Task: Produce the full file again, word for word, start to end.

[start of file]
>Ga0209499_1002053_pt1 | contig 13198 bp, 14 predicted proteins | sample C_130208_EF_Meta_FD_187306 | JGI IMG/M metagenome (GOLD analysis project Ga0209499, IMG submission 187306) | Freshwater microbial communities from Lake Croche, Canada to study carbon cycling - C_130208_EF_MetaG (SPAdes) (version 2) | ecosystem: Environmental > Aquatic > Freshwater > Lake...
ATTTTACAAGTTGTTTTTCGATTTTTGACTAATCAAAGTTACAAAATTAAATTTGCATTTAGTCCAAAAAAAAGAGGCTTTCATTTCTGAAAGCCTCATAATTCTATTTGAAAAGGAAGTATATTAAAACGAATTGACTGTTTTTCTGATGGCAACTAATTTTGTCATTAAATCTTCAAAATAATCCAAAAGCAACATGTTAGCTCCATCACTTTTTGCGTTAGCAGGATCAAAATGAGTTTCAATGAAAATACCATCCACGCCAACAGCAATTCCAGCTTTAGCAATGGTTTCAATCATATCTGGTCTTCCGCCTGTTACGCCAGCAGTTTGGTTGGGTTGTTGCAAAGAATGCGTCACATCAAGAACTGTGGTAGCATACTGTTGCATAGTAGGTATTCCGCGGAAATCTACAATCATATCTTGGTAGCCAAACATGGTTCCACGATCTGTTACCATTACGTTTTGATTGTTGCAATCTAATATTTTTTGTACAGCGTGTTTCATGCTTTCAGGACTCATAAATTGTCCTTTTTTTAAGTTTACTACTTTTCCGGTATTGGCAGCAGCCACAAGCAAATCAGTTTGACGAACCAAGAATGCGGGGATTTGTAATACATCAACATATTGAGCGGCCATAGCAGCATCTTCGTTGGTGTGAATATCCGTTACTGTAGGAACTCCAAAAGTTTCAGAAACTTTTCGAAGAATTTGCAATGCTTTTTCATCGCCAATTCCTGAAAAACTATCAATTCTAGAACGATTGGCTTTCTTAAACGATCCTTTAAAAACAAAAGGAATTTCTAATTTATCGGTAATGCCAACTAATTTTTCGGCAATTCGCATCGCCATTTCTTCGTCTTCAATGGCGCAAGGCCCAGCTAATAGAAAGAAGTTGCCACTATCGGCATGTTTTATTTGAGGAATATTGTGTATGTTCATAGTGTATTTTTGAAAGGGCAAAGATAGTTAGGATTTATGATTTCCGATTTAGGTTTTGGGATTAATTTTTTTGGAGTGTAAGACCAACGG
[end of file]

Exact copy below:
>Ga0209499_1002053_pt1 | contig 13198 bp, 14 predicted proteins | sample C_130208_EF_Meta_FD_187306 | JGI IMG/M metagenome (GOLD analysis project Ga0209499, IMG submission 187306) | Freshwater microbial communities from Lake Croche, Canada to study carbon cycling - C_130208_EF_MetaG (SPAdes) (version 2) | ecosystem: Environmental > Aquatic > Freshwater > Lake...
ATTTTACAAGTTGTTTTTCGATTTTTGACTAATCAAAGTTACAAAATTAAATTTGCATTTAGTCCAAAAAAAAGAGGCTTTCATTTCTGAAAGCCTCATAATTCTATTTGAAAAGGAAGTATATTAAAACGAATTGACTGTTTTTCTGATGGCAACTAATTTTGTCATTAAATCTTCAAAATAATCCAAAAGCAACATGTTAGCTCCATCACTTTTTGCGTTAGCAGGATCAAAATGAGTTTCAATGAAAATACCATCCACGCCAACAGCAATTCCAGCTTTAGCAATGGTTTCAATCATATCTGGTCTTCCGCCTGTTACGCCAGCAGTTTGGTTGGGTTGTTGCAAAGAATGCGTCACATCAAGAACTGTGGTAGCATACTGTTGCATAGTAGGTATTCCGCGGAAATCTACAATCATATCTTGGTAGCCAAACATGGTTCCACGATCTGTTACCATTACGTTTTGATTGTTGCAATCTAATATTTTTTGTACAGCGTGTTTCATGCTTTCAGGACTCATAAATTGTCCTTTTTTTAAGTTTACTACTTTTCCGGTATTGGCAGCAGCCACAAGCAAATCAGTTTGACGAACCAAGAATGCGGGGATTTGTAATACATCAACATATTGAGCGGCCATAGCAGCATCTTCGTTGGTGTGAATATCCGTTACTGTAGGAACTCCAAAAGTTTCAGAAACTTTTCGAAGAATTTGCAATGCTTTTTCATCGCCAATTCCTGAAAAACTATCAATTCTAGAACGATTGGCTTTCTTAAACGATCCTTTAAAAACAAAAGGAATTTCTAATTTATCGGTAATGCCAACTAATTTTTCGGCAATTCGCATCGCCATTTCTTCGTCTTCAATGGCGCAAGGCCCAGCTAATAGAAAGAAGTTGCCACTATCGGCATGTTTTATTTGAGGAATATTGTGTATGTTCATAGTGTATTTTTGAAAGGGCAAAGATAGTTAGGATTTATGATTTCCGATTTAGGTTTTGGGATTAATTTTTTTGGAGTGTAAGACCAACGG